Philippines takes China to UN over sea row-A A +A
Tuesday, January 22, 2013
MANILA (Updated) -- The government finally made true to its long-standing position to resolve the dispute over the West Philippine Sea (South China Sea) by seeking international arbitration to declare China’s moves in the potentially oil-rich waters “unlawful.”
In a press conference Tuesday, Foreign Affairs Secretary Albert del Rosario announced that the government has summoned Chinese Ambassador Ma Keqing and handed her a note notifying the Chinese Government that the Philippines is bringing the countries' conflicting claims to the United Nations (UN) Arbitral Tribunal, which is operating under the 1982 United Nations Convention on the Law of the Sea (Unclos).
"This afternoon, the Philippines has taken the step of bringing China before an Arbitral Tribunal under Article 287 and Annex VII of the 1982 United Nations Convention on the Law of the Sea in order to achieve a peaceful and durable solution to the dispute over the West Philippine Sea (WPS)," said del Rosario.
He added that the Philippines has always asserted that international law, including Unclos, will be “the great equalizer in resolving this dispute over the West Philippine Sea.”
Six governments have overlapping claims across the vast South China Sea, with China claiming it has sovereignty over virtually all of it. Chinese paramilitary ships confronted Philippine vessels last year in a monthslong standoff over a shoal that both countries claim.
There are fears that territorial conflicts in the region, including a dispute between Japan and China in the East China Sea, could spark Asia's next armed conflict.
But Del Rosario said Tuesday that the move came as part of President Benigno Aquino III’s directive to gun for a peaceful and rules-based resolution of disputes in the West Philippine Sea in accordance with international law.
He said it also comes after the government has exhausted almost all political and diplomatic avenues for a peaceful negotiated settlement of its maritime dispute with China.
"On numerous occasions, dating back to 1995, the Philippines has been exchanging views with China to peacefully settle these disputes. To this day, a solution is still elusive. We hope that the Arbitral Proceedings shall bring this dispute to a durable solution," he said.
According to the Department of Foreign Affairs (DFA), it is using several grounds to advance its claim to the disputed territory, including the Philippines' assertion that China's so-called nine-dash line claim that encompasses virtually the entire South China Sea/West Philippine Sea is contrary to Unclos and thus, unlawful.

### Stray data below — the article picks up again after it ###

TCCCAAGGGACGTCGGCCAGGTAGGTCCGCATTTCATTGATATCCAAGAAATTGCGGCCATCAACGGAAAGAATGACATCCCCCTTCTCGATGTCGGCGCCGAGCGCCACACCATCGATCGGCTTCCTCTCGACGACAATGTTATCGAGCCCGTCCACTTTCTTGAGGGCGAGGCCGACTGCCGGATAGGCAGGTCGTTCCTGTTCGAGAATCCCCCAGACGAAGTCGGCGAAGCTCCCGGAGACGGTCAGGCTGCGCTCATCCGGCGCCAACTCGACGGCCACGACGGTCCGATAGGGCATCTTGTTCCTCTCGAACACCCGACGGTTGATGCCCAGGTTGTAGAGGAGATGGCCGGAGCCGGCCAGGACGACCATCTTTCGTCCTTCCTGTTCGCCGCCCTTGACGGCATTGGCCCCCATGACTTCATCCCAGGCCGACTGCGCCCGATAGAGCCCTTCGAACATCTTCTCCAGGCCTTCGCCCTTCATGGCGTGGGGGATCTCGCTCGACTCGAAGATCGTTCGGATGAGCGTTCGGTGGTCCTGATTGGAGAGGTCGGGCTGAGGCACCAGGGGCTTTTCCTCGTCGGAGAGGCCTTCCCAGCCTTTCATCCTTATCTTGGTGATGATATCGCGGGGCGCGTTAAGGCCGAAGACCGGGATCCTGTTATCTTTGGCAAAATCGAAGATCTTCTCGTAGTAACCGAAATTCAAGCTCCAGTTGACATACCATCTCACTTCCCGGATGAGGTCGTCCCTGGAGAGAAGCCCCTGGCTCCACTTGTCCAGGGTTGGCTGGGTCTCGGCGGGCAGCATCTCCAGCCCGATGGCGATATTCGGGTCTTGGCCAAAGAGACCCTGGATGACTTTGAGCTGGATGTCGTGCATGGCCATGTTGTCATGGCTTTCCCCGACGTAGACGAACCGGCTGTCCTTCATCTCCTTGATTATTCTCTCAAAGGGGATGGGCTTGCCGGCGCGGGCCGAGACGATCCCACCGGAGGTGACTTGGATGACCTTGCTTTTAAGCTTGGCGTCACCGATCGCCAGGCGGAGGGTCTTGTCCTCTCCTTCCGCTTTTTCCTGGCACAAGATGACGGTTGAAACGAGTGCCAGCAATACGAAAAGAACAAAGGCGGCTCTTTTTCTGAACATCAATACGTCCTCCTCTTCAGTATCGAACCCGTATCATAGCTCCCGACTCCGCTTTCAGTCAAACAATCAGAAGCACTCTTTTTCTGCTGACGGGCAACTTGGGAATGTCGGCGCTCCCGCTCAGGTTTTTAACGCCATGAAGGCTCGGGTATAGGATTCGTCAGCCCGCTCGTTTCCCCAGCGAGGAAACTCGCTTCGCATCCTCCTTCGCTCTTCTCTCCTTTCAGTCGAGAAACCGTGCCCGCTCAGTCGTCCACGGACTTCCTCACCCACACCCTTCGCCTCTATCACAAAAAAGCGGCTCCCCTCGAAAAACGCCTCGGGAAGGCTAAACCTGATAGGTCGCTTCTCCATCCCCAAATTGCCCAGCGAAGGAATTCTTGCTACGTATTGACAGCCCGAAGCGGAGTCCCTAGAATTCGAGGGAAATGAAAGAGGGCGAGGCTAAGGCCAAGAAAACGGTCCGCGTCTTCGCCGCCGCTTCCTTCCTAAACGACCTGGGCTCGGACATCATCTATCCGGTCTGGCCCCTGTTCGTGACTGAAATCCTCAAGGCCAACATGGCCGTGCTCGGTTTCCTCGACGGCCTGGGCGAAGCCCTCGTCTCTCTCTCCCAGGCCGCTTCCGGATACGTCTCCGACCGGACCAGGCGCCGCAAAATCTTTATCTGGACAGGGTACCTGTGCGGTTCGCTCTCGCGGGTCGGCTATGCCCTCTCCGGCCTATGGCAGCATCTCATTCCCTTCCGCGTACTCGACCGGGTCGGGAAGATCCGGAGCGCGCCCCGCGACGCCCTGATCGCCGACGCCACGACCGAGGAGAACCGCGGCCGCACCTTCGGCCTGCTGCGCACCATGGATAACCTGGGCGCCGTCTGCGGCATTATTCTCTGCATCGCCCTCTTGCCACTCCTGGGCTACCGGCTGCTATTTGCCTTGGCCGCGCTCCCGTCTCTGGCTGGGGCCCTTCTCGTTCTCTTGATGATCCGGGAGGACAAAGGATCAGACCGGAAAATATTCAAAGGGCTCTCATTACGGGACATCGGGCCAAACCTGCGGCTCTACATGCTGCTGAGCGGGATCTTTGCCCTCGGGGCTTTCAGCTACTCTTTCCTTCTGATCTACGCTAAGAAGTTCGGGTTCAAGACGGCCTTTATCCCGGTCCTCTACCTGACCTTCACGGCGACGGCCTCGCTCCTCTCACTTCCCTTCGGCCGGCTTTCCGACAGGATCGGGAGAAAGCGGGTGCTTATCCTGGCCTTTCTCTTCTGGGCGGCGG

Other reasons include that within the maritime area encompassed by the nine-dash line, China has laid claim to, occupied and built structures on certain submerged banks, reefs and low tide elevations that do not qualify as islands under Unclos, but are parts of the Philippine continental shelf, or the international seabed.
The Philippines also alleged that China has interfered with the lawful exercise by the Philippines of its rights within its legitimate maritime zones, as well as to the aforementioned features and their surrounding waters
It also pointed that the Philippines is conscious of China's Declaration of August 25, 2008, under Article 298 of Unclos (regarding optional exceptions to the compulsory proceedings), and has avoided raising subjects or making claims that China has, by virtue of that Declaration, excluded from arbitral jurisdiction.
In its move, the DFA said the Philippines is asking the Arbitral Tribunal to declare that China’s rights in regard to maritime areas in the South China Sea, like the rights of the Philippines, are those that are established by Unclos, and consist of its rights to a Territorial Sea and Contiguous Zone under Part II of Unclos, to an EEZ under Part V, and to a Continental Shelf under Part VI.
It is also asking that it declare that China's maritime claims in the SCS based on its so-called nine-dash line are contrary to Unclos and invalid; require China to bring its domestic legislation into conformity with its obligations under Unclos; and require China to desist from activities that violate the rights of the Philippines in its maritime domain in the West Philippine Sea.
Del Rosario said that despite the legal turn of the country, it will still move to exert all efforts to move forward and enhance its relations with China on the basis of mutual respect.
He said Solicitor General Francis Jardeleza shall be the agent or legal representative for the Philippines in this Arbitral Proceedings, while the lead counsel of the country will be Paul Reichler of Foley and Hoag LLP. (HDT/With AP/Sunnex)